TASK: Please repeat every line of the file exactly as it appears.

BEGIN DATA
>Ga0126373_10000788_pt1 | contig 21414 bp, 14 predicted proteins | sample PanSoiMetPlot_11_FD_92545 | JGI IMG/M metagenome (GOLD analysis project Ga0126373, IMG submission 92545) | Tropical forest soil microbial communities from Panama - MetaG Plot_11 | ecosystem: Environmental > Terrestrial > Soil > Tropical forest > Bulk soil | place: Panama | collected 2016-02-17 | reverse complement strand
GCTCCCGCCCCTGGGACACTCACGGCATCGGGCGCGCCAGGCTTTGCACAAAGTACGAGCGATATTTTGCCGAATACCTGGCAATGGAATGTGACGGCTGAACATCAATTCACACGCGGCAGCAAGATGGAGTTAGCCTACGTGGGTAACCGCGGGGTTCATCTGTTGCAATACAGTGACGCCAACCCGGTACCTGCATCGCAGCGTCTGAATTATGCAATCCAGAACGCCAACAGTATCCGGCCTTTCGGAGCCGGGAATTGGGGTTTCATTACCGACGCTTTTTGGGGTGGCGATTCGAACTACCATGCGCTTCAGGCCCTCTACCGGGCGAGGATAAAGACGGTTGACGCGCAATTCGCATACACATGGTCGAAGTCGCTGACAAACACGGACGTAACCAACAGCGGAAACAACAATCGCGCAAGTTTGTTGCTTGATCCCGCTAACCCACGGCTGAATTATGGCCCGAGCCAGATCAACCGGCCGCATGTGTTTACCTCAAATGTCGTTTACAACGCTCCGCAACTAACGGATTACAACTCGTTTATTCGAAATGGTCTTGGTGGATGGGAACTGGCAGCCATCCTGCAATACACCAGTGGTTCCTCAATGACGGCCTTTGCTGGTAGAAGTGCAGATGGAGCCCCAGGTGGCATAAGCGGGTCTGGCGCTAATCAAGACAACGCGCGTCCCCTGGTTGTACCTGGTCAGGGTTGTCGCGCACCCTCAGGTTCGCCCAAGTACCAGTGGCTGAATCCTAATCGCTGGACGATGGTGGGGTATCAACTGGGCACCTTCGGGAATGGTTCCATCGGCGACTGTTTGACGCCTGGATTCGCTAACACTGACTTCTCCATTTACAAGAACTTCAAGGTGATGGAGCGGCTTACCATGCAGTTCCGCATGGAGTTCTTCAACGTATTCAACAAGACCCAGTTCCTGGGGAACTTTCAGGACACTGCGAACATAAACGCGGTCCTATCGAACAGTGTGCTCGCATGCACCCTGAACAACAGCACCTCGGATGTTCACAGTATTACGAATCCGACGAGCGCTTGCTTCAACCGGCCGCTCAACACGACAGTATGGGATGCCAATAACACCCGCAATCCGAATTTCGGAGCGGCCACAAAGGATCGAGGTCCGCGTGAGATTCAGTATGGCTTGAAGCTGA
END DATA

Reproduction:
>Ga0126373_10000788_pt1 | contig 21414 bp, 14 predicted proteins | sample PanSoiMetPlot_11_FD_92545 | JGI IMG/M metagenome (GOLD analysis project Ga0126373, IMG submission 92545) | Tropical forest soil microbial communities from Panama - MetaG Plot_11 | ecosystem: Environmental > Terrestrial > Soil > Tropical forest > Bulk soil | place: Panama | collected 2016-02-17 | reverse complement strand
GCTCCCGCCCCTGGGACACTCACGGCATCGGGCGCGCCAGGCTTTGCACAAAGTACGAGCGATATTTTGCCGAATACCTGGCAATGGAATGTGACGGCTGAACATCAATTCACACGCGGCAGCAAGATGGAGTTAGCCTACGTGGGTAACCGCGGGGTTCATCTGTTGCAATACAGTGACGCCAACCCGGTACCTGCATCGCAGCGTCTGAATTATGCAATCCAGAACGCCAACAGTATCCGGCCTTTCGGAGCCGGGAATTGGGGTTTCATTACCGACGCTTTTTGGGGTGGCGATTCGAACTACCATGCGCTTCAGGCCCTCTACCGGGCGAGGATAAAGACGGTTGACGCGCAATTCGCATACACATGGTCGAAGTCGCTGACAAACACGGACGTAACCAACAGCGGAAACAACAATCGCGCAAGTTTGTTGCTTGATCCCGCTAACCCACGGCTGAATTATGGCCCGAGCCAGATCAACCGGCCGCATGTGTTTACCTCAAATGTCGTTTACAACGCTCCGCAACTAACGGATTACAACTCGTTTATTCGAAATGGTCTTGGTGGATGGGAACTGGCAGCCATCCTGCAATACACCAGTGGTTCCTCAATGACGGCCTTTGCTGGTAGAAGTGCAGATGGAGCCCCAGGTGGCATAAGCGGGTCTGGCGCTAATCAAGACAACGCGCGTCCCCTGGTTGTACCTGGTCAGGGTTGTCGCGCACCCTCAGGTTCGCCCAAGTACCAGTGGCTGAATCCTAATCGCTGGACGATGGTGGGGTATCAACTGGGCACCTTCGGGAATGGTTCCATCGGCGACTGTTTGACGCCTGGATTCGCTAACACTGACTTCTCCATTTACAAGAACTTCAAGGTGATGGAGCGGCTTACCATGCAGTTCCGCATGGAGTTCTTCAACGTATTCAACAAGACCCAGTTCCTGGGGAACTTTCAGGACACTGCGAACATAAACGCGGTCCTATCGAACAGTGTGCTCGCATGCACCCTGAACAACAGCACCTCGGATGTTCACAGTATTACGAATCCGACGAGCGCTTGCTTCAACCGGCCGCTCAACACGACAGTATGGGATGCCAATAACACCCGCAATCCGAATTTCGGAGCGGCCACAAAGGATCGAGGTCCGCGTGAGATTCAGTATGGCTTGAAGCTGA